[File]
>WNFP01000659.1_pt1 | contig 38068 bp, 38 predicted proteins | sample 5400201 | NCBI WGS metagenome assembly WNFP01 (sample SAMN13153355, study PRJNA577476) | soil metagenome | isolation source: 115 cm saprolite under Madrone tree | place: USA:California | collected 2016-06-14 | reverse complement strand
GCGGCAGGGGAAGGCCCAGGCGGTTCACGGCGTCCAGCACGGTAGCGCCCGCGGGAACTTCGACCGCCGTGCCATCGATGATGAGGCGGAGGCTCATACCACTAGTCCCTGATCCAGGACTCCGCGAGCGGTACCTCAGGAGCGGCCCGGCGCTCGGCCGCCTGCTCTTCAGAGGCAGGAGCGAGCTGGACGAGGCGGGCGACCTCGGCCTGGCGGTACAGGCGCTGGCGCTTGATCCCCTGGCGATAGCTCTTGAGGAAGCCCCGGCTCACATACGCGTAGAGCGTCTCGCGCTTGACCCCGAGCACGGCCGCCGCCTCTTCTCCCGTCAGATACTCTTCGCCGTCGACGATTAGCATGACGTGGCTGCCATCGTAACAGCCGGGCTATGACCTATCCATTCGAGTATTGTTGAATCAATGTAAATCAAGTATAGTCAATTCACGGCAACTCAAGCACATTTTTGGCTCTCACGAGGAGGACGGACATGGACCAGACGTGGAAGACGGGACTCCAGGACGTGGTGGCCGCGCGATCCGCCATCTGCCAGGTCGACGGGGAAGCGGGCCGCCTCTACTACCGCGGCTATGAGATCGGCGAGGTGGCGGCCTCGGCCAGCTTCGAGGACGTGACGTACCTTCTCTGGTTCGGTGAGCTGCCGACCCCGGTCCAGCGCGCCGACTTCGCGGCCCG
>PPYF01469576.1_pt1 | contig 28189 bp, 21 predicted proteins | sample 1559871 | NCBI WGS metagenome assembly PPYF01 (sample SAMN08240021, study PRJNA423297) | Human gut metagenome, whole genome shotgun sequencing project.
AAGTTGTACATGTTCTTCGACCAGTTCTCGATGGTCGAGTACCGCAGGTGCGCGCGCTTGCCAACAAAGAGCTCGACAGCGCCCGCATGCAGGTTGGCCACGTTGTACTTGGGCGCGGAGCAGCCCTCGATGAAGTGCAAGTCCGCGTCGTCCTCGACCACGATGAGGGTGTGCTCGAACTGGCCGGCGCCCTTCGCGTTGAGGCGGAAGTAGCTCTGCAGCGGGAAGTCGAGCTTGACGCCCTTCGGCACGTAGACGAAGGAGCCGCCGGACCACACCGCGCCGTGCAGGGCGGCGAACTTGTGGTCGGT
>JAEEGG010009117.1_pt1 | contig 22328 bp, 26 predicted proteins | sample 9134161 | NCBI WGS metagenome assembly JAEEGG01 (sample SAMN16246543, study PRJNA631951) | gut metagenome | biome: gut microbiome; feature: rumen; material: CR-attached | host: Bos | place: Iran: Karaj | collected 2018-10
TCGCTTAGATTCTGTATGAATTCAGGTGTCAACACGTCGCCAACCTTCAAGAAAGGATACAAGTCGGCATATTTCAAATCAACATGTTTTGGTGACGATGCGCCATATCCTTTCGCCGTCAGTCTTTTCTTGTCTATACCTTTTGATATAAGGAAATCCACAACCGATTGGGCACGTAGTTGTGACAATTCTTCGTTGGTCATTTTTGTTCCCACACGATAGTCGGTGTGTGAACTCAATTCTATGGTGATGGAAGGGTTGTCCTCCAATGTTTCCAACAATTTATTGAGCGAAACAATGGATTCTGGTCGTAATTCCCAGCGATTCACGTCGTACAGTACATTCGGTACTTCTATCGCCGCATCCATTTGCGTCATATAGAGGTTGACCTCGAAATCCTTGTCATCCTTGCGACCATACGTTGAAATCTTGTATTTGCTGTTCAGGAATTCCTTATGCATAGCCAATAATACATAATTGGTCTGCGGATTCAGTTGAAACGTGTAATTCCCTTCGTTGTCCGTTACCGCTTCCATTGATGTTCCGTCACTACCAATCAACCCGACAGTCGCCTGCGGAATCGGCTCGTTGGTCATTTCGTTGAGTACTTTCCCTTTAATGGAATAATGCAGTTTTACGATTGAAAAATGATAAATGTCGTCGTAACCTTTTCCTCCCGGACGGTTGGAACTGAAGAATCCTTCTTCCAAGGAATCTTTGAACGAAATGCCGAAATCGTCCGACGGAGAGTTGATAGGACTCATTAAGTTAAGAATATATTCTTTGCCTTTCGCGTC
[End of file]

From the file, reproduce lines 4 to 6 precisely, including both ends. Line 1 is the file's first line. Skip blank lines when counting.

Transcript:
AAGTTGTACATGTTCTTCGACCAGTTCTCGATGGTCGAGTACCGCAGGTGCGCGCGCTTGCCAACAAAGAGCTCGACAGCGCCCGCATGCAGGTTGGCCACGTTGTACTTGGGCGCGGAGCAGCCCTCGATGAAGTGCAAGTCCGCGTCGTCCTCGACCACGATGAGGGTGTGCTCGAACTGGCCGGCGCCCTTCGCGTTGAGGCGGAAGTAGCTCTGCAGCGGGAAGTCGAGCTTGACGCCCTTCGGCACGTAGACGAAGGAGCCGCCGGACCACACCGCGCCGTGCAGGGCGGCGAACTTGTGGTCGGT
>JAEEGG010009117.1_pt1 | contig 22328 bp, 26 predicted proteins | sample 9134161 | NCBI WGS metagenome assembly JAEEGG01 (sample SAMN16246543, study PRJNA631951) | gut metagenome | biome: gut microbiome; feature: rumen; material: CR-attached | host: Bos | place: Iran: Karaj | collected 2018-10
TCGCTTAGATTCTGTATGAATTCAGGTGTCAACACGTCGCCAACCTTCAAGAAAGGATACAAGTCGGCATATTTCAAATCAACATGTTTTGGTGACGATGCGCCATATCCTTTCGCCGTCAGTCTTTTCTTGTCTATACCTTTTGATATAAGGAAATCCACAACCGATTGGGCACGTAGTTGTGACAATTCTTCGTTGGTCATTTTTGTTCCCACACGATAGTCGGTGTGTGAACTCAATTCTATGGTGATGGAAGGGTTGTCCTCCAATGTTTCCAACAATTTATTGAGCGAAACAATGGATTCTGGTCGTAATTCCCAGCGATTCACGTCGTACAGTACATTCGGTACTTCTATCGCCGCATCCATTTGCGTCATATAGAGGTTGACCTCGAAATCCTTGTCATCCTTGCGACCATACGTTGAAATCTTGTATTTGCTGTTCAGGAATTCCTTATGCATAGCCAATAATACATAATTGGTCTGCGGATTCAGTTGAAACGTGTAATTCCCTTCGTTGTCCGTTACCGCTTCCATTGATGTTCCGTCACTACCAATCAACCCGACAGTCGCCTGCGGAATCGGCTCGTTGGTCATTTCGTTGAGTACTTTCCCTTTAATGGAATAATGCAGTTTTACGATTGAAAAATGATAAATGTCGTCGTAACCTTTTCCTCCCGGACGGTTGGAACTGAAGAATCCTTCTTCCAAGGAATCTTTGAACGAAATGCCGAAATCGTCCGACGGAGAGTTGATAGGACTCATTAAGTTAAGAATATATTCTTTGCCTTTCGCGTC